As entrepreneurs, we know the value of adhering to ethical principles to gain and maintain the trust of our customers, employees and peers.

There will always be times in our work life (and personal life) when we are faced with challenges to those ethical principles. What we do when we are faced with challenges, how we respond, is how we are judged.

No one is perfect. But by being honest, transparent, by actively learning from mistakes and avoiding undue influence, we show integrity. The is why we can appreciate the sentiment of President Donald Trump's ethics executive order "Ethics Commitments by Executive Branch Appointees."

The order requires such appointees to pledge to not accept gifts from lobbyists, engage in lobbying with respect to the agency appointed to, among other commitments.

The full executive order is available here.

With Trump's ethics executive order in mind, we're watching lobbyist Makan Delrahim.

According to a report by David Sirota for the International Business Times and cited reports from Reuters and the Wall Street Journal, Delrahim has been selected by the Trump Administration to head up the U.S. Justice Department's Antitrust Division.

The Justice Department's Antitrust Division's mission, according to its website, is "to promote economic competition through enforcing and providing guidance on antitrust laws and principles."

An example of the actions taken by this division is the recent civil antitrust lawsuit it filed to prevent the health insurance corporation Anthem, Inc. from acquiring Cigna Corp.—a move the lawsuit claimed would reduce competition in the health insurance industry.

So why is Delrahim on our radar?

His firm was paid $370,000 in lobbying fees by Anthem between 2015 and 2016 for work connected to the health insurer's effort to acquire Cigna.

And while a U.S. District Court blocked the acquisition and ruled in favor of the lawsuit (which was supported by the District of Columbia as well as California, Colorado, Connecticut, Georgia, Iowa, Maine, Maryland, New Hampshire, New York, Tennessee and Virginia), the fact that Delrahim is being appointed to head the antitrust division is cause for concern.

It's been five months since Delrahim has been listed as an Anthem lobbyist, according to Sirota's report. He's currently serving as deputy White House counsel for President Trump.

From Sirota's story:

"News of Delrahim’s appointment to the nation’s top antitrust job comes weeks after Anthem lawyers told a Delaware judge that they are relying on the Trump administration to settle the antitrust division’s current lawsuit blocking its Cigna merger. Between those court statements and Delrahim’s appointment, President Trump had a personal telephone call with Anthem’s CEO, Joseph Swedish. Anthem gave $100,000 to Trump’s inaugural committee, and after Trump assumed office, the Securities and Exchange Commission helped Anthem quash a shareholder resolution designed to force it to disclose its lobbying expenditures."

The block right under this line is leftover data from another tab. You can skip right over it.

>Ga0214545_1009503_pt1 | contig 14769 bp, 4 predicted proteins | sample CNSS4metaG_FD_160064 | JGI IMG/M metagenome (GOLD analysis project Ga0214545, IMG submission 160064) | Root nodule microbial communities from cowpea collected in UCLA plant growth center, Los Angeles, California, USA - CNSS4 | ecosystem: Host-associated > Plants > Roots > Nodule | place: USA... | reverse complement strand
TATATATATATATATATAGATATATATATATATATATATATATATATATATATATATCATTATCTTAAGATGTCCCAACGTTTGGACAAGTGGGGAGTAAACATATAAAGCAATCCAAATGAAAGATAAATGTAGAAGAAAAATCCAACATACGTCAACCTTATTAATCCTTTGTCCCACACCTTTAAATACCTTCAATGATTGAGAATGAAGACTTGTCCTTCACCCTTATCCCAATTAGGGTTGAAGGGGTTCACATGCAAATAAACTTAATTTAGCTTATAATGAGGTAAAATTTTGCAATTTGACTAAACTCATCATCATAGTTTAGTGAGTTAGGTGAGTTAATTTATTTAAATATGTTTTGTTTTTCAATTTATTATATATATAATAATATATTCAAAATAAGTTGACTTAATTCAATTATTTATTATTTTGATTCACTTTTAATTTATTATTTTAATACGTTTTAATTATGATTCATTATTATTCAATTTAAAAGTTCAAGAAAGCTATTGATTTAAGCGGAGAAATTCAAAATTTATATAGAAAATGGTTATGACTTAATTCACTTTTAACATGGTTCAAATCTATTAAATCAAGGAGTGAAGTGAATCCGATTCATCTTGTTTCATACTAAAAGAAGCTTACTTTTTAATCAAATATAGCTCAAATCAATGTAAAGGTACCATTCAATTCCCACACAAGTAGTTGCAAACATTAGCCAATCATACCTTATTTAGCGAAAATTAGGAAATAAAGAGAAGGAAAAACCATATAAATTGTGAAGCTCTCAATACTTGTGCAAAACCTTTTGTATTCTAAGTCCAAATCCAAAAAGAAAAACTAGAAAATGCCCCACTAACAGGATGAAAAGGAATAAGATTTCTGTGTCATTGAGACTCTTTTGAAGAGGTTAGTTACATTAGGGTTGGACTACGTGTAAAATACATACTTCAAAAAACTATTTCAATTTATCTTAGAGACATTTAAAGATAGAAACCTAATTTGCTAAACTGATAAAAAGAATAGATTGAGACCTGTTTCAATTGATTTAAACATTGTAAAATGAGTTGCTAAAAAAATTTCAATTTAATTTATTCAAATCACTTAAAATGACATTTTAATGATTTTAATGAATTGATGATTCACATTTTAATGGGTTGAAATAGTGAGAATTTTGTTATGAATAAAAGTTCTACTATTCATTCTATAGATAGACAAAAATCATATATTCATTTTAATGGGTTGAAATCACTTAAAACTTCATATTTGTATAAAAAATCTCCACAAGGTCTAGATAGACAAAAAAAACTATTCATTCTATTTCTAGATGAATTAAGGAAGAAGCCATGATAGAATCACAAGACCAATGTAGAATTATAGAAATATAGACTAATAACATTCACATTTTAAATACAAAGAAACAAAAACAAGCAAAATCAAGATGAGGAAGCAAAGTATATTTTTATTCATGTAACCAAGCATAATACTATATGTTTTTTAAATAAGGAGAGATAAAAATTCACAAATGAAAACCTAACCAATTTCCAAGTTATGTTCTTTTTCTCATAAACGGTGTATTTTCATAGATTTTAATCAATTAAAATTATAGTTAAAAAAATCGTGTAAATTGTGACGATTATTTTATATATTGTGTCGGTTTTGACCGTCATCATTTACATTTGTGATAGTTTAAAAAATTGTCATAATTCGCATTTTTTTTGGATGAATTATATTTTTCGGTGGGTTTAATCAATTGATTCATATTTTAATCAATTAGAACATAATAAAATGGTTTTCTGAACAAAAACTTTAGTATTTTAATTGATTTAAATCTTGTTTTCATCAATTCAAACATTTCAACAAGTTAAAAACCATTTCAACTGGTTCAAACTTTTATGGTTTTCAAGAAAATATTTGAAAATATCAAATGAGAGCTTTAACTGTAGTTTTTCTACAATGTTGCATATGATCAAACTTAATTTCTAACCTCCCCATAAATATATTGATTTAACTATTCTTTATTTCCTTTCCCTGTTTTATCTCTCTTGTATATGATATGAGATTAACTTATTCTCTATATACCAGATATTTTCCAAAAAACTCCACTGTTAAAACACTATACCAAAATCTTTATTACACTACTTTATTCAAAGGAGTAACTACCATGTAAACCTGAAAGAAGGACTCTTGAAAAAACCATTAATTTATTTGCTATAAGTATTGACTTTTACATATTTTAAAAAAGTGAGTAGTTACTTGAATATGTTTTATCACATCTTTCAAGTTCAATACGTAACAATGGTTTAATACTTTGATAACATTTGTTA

But to those who follow D.C. politics, is Trump's appointment all that surprising?

Any lack of integrity shown in this appointment by Trump must also be considered against the lack of integrity of his predecessors, including former President Barack Obama.

Recall Obama's choice of Tom Wheeler to head up the U.S. Federal Communications Commission (FCC). In an article published by The New Yorker in 2013 titled "Obama's Bad Pick: A Former Lobbyist At The F.C.C.", author John Cassidy details the concerns about Wheeler's integrity in the wake of the failures of the FCC (including rubber-stamp-style approval of consolidations among major telecom and cable companies under the Telecommunications Act).

From the article:

"In addition to being a former lobbyist, Wheeler has been a big campaign contributor to President Obama, giving $38,500 of his own money between 2008 and 2011, and also bundling together contributions from friends and associates. In the 2008 campaign, he raised between two hundred thousand and five hundred thousand dollars in this way for Obama, according to, and he then led the Obama transition team focussed on science, technology, and the arts. During last year’s campaign, he raised more than five hundred thousand dollars for Team Obama."

In fact, OpenSecrets has an entire list of "Obama Officials who have Spun through the Revolving Door." You can find it here.

When we so often see corruption in our political system, it can become difficult to find examples of integrity.

This is exactly why we—as citizens, as consumers, as employees, as entrepreneurs and business owners—should keep a watchful eye for cronyism and denounce it where it crops up.

Regardless of who holds the office of the President of the United States, we must hold our government accountable to the standards we expect to practice in our lives and in business. It's up to us to make the change we want, to create the world we want to live and work in.

When we leave it up to politicians in D.C. to make decisions for us, without accountability, we are giving up our liberty.


Why the Profit Motive is More Useful than Government in Solving Problems
While Trump Vows to Bring Jobs Back, Skilled-Labor Shortages Worsen
Will the FDA and Pharmaceutical Industry Cronyism Persist Under Trump?
We’ve Forgotten Our Fundamental Skill: Entrepreneurship